New Balkan visa rules: Serbia in, Albania still out

And the Montenegrins and Macedonians. EU Commissioner Olli Rehn just announced his recommendation that these three countries be granted visa-free travel to the EU starting January 1, 2010.

While many European readers will blink and shrug, this is a huge, huge deal for the region. For the last 20 years, it’s kinda sucked to be a Serb. Back in Yugoslav times, you had one of the world’s best passports. East, west, developing world… the Yugoslav passport was welcomed for easy travel in almost every country on earth. But after 1991, suddenly your passport was a piece of junk: nobody welcomed Serbs, you were often viewed with suspicion, and you had to fill out elaborate forms (and wait for months) to get a visa to enter the EU. Even after the wars ended, Serbia was still kept firmly at arm’s length.

A whole generation of young Serbs have grown up grumpy about this: they didn’t do anything, so why are they being punished, while young Croats and Bulgarians can freely travel to London and Paris?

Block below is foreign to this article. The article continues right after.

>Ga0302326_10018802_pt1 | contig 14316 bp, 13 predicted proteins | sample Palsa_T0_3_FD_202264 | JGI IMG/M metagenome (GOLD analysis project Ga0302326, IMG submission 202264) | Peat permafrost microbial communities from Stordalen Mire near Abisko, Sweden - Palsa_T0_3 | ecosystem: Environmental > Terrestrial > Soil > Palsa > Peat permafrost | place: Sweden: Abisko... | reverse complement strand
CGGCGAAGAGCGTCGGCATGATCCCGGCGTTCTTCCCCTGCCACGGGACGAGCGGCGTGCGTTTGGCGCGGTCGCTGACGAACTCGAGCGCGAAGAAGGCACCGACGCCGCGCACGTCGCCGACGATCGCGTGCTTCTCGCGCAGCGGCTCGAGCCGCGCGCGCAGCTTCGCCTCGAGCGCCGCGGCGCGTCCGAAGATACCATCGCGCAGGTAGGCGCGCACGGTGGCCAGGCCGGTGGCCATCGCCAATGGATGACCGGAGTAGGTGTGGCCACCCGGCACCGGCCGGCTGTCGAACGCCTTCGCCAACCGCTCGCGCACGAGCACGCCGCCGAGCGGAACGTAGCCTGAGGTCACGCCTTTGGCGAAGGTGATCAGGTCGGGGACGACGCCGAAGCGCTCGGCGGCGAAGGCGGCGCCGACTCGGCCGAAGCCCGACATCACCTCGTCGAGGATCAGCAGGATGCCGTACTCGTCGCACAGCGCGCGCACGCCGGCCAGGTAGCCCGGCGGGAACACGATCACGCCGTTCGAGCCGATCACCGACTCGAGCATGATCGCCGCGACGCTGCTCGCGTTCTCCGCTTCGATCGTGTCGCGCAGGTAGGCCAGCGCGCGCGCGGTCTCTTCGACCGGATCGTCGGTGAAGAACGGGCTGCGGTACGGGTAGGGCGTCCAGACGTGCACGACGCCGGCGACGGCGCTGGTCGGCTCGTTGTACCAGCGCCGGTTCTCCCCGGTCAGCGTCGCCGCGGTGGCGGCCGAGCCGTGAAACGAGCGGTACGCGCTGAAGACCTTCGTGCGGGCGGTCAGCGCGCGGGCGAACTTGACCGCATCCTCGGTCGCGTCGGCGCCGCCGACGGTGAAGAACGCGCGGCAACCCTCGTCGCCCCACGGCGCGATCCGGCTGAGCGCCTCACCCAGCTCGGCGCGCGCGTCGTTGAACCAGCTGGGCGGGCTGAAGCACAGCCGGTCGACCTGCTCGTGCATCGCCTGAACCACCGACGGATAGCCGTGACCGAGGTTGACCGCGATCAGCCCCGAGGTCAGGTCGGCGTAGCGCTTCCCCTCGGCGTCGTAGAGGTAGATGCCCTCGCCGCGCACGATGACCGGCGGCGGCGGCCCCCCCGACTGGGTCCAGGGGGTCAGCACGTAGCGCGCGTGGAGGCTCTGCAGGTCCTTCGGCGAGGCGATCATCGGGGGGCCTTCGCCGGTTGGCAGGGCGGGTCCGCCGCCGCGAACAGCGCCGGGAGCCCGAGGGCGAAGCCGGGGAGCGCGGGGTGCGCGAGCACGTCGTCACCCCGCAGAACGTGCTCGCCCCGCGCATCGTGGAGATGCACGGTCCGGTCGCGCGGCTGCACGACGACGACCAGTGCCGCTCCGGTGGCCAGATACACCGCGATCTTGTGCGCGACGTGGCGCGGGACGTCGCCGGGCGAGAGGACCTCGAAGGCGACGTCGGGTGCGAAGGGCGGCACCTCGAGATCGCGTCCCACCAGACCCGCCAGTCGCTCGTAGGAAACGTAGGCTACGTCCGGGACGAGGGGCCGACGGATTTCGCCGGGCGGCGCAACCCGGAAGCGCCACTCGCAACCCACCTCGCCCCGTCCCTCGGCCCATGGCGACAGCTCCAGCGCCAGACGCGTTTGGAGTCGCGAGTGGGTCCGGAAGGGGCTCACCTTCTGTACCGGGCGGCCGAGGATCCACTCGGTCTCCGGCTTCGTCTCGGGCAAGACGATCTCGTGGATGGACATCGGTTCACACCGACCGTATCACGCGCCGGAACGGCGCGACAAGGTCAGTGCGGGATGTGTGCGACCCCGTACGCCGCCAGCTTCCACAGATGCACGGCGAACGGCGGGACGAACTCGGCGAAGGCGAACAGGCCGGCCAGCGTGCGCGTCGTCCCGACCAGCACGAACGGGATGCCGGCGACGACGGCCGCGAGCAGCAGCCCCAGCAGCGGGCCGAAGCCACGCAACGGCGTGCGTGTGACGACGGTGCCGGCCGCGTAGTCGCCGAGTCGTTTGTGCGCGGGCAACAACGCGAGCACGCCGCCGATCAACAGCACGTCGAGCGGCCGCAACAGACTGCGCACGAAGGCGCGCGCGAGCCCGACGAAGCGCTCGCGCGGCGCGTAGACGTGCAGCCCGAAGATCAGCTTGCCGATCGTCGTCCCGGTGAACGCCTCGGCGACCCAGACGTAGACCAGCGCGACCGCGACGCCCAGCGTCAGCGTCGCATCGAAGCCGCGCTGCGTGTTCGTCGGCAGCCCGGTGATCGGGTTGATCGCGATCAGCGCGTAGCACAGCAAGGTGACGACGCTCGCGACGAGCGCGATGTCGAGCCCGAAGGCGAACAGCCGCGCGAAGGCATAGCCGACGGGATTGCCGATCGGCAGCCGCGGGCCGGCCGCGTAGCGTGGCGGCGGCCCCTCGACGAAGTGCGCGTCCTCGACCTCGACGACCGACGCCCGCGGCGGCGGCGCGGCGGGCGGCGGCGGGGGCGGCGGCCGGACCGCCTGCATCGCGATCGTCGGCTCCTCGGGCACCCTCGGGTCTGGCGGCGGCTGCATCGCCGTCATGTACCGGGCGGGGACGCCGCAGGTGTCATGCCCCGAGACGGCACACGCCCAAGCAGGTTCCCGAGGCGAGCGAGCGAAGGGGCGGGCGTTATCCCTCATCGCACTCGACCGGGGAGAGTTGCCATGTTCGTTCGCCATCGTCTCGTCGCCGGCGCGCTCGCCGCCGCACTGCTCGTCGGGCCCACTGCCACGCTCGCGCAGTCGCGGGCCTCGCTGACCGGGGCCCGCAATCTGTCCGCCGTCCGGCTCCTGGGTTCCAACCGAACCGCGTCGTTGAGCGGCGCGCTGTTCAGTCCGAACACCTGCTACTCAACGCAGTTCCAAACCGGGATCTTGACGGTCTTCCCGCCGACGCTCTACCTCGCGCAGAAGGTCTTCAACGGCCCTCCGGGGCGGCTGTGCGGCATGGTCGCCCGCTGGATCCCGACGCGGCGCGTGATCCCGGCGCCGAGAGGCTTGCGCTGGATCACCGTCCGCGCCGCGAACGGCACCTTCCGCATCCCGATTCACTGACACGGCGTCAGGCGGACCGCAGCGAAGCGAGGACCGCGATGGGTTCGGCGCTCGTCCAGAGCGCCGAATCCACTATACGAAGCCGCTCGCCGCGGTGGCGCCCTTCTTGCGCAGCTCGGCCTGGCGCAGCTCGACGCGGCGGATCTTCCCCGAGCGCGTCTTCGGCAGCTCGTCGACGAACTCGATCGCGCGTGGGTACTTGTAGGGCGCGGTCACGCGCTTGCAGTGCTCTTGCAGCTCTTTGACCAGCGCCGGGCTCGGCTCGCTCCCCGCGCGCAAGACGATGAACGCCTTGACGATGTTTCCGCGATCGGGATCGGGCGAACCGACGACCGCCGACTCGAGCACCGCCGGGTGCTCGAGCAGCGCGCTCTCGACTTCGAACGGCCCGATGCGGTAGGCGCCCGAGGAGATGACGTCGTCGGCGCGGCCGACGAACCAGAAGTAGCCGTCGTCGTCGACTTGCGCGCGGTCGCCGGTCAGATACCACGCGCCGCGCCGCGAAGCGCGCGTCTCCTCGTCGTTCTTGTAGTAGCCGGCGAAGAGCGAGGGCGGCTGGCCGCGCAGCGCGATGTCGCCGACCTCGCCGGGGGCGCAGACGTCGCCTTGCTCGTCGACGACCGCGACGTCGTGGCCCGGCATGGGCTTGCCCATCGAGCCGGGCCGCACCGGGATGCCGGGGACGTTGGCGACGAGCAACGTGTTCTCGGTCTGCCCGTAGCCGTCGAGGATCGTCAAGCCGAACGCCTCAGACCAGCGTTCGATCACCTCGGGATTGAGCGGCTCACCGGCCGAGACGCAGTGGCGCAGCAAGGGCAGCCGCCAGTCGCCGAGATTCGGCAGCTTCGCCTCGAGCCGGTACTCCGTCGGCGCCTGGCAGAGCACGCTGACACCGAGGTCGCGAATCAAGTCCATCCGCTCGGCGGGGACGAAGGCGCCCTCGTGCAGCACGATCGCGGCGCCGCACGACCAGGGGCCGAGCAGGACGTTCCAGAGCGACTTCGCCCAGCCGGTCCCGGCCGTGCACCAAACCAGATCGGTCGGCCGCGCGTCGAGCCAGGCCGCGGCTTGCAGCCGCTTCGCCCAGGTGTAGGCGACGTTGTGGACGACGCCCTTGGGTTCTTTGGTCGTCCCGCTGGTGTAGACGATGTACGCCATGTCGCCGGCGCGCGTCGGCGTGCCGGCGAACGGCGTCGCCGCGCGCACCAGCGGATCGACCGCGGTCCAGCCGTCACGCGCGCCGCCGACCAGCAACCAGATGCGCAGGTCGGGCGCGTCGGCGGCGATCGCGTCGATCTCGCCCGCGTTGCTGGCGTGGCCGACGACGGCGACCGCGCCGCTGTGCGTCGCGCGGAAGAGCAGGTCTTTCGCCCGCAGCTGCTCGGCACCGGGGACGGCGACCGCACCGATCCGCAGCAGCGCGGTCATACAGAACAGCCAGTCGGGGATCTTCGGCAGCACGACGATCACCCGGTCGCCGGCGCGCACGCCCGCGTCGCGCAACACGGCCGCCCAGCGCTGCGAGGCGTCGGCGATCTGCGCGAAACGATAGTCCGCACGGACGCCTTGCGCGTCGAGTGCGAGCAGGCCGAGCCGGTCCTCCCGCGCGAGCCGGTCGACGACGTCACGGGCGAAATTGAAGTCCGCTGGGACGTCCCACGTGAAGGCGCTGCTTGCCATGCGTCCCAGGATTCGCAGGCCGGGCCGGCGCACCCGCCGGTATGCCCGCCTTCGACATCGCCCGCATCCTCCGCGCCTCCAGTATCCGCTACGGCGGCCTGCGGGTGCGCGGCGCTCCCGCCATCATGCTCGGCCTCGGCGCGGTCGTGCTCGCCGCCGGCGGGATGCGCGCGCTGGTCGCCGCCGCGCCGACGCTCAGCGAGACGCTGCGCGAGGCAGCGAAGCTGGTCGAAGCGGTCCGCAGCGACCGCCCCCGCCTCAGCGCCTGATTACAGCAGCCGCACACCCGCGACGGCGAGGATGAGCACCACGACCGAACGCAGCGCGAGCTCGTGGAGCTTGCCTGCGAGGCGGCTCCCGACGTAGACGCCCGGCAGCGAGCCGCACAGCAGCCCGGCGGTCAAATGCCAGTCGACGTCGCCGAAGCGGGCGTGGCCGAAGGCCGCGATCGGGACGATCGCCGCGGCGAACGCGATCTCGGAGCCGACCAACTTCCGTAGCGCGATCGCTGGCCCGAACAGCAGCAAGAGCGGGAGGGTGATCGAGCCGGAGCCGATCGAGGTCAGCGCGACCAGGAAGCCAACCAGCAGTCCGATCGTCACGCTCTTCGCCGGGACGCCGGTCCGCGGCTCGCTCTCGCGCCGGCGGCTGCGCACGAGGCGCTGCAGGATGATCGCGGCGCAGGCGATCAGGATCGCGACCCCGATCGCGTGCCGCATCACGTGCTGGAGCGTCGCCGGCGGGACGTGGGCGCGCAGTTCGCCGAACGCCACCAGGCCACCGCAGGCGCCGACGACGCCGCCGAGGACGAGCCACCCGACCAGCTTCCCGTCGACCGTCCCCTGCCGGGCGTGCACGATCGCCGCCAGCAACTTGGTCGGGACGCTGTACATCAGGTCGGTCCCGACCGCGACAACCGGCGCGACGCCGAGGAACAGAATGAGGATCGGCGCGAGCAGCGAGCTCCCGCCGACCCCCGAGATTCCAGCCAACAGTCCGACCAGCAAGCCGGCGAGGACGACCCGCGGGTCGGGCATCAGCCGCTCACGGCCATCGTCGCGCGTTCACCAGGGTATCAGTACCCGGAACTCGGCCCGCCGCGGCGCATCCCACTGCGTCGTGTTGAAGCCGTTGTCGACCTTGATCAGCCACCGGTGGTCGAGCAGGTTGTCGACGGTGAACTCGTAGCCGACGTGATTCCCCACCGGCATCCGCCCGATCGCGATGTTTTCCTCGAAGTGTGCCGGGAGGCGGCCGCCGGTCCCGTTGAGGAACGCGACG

No more. Assuming the recommendations is approved — and it’s almost a rubber stamp — then six months from now, Serbs (and Montenegrins and Macedonians) will be able to jump on a plane and just fly to anywhere in the EU, no visa required.

Mind you, they won’t be able to get work permits. It’s just travel. But still: it’s going to make a huge difference.

This being the Balkans, there are of course some complications.
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